Before using this medication, tell your doctor or pharmacist your medical history.

Manufacturers of some brands of this medication recommend that you monitor your heartbeat during treatment. If your heart starts to beat faster, it is recommended that you give this medication more slowly or temporarily stop the infusion until your heart rate returns to normal....

Read All Potential Precautions of Alphanate »


Alphanate Consumer (continued)

SIDE EFFECTS: Flushing of the face, nausea, vomiting, and fast heartbeat may sometimes occur and can be lessened by giving this medication more slowly. Burning/redness/irritation at the injection site, fever, chills, and headache may also occur. If any of these effects persist or worsen, tell your doctor or pharmacist promptly.

Remember that your doctor has prescribed this medication because he or she has judged that the benefit to you is greater than the risk of side effects. Many people using this medication do not have serious side effects.

Tell your doctor immediately if any of these unlikely but serious side effects occur: signs of anemia (e.g., tiredness, low energy, pale skin color, shortness of breath), new or worsening bleeding/bruising.

This medication is made from human blood. There is a very small chance that you may get infections from this medication (e.g., viral infections such as hepatitis), even though careful screening of blood donors, special manufacturing processes, and many tests are all used to reduce this risk. Discuss the benefits and risks of treatment with your doctor. Tell your doctor immediately if you develop any signs of hepatitis or other infection, including fever, persistent sore throat, unusual tiredness, unusual drowsiness, joint pain, persistent nausea/vomiting, stomach/abdominal pain, yellowing eyes/skin, dark urine.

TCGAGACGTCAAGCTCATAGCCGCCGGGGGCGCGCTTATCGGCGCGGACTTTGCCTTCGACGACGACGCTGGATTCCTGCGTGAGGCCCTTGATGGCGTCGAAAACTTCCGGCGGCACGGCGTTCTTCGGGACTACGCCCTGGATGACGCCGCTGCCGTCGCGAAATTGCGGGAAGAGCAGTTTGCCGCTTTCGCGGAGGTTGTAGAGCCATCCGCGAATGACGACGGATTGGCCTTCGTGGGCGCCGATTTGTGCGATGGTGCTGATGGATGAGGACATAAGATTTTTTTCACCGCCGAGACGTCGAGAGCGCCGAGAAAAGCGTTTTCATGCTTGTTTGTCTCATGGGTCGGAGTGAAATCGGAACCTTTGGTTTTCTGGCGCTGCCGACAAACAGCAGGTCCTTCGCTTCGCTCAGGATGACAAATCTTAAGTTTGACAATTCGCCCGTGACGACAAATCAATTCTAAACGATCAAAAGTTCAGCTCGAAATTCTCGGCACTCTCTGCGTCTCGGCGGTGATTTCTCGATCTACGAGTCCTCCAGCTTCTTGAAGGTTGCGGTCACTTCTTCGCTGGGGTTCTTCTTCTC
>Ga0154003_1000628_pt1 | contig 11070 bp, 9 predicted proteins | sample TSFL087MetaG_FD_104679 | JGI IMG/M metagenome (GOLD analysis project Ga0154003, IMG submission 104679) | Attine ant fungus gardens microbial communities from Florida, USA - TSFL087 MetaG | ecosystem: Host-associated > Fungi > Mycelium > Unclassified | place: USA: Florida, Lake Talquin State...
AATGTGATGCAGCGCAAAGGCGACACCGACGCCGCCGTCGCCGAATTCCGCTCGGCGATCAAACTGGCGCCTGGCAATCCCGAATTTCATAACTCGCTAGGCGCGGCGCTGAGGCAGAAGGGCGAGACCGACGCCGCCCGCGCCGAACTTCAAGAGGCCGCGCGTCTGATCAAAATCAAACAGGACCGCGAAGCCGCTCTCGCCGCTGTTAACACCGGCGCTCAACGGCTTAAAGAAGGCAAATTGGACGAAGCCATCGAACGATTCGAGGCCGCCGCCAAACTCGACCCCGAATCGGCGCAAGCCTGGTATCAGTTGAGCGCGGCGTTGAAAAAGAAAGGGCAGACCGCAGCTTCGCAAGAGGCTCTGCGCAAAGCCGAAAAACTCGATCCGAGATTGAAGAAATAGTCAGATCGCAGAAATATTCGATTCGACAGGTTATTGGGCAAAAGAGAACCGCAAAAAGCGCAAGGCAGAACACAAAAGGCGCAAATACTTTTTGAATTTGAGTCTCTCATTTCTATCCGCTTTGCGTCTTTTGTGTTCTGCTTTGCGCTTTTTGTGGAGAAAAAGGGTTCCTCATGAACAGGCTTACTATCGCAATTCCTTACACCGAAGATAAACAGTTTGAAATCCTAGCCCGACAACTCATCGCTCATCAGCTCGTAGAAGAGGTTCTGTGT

A very serious allergic reaction to this drug is rare. However, seek immediate medical attention if you notice any symptoms of a serious allergic reaction, including: rash, itching/swelling (especially of the face/tongue/throat), severe dizziness, trouble breathing, chest discomfort/tightness.

This is not a complete list of possible side effects. If you notice other effects not listed above, contact your doctor or pharmacist.

In the US -

Call your doctor for medical advice about side effects. You may report side effects to FDA at 1-800-FDA-1088.

In Canada - Call your doctor for medical advice about side effects. You may report side effects to Health Canada at 1-866-234-2345.

PRECAUTIONS: Before using this medication, tell your doctor or pharmacist if you are allergic to any antihemophilic factor (factor VIII) products; or to animal proteins (e.g., mouse); or to natural rubber/latex (found in the packaging of some brands); or if you have any other allergies. This product may contain inactive ingredients, which can cause allergic reactions or other problems. Talk to your pharmacist for more details.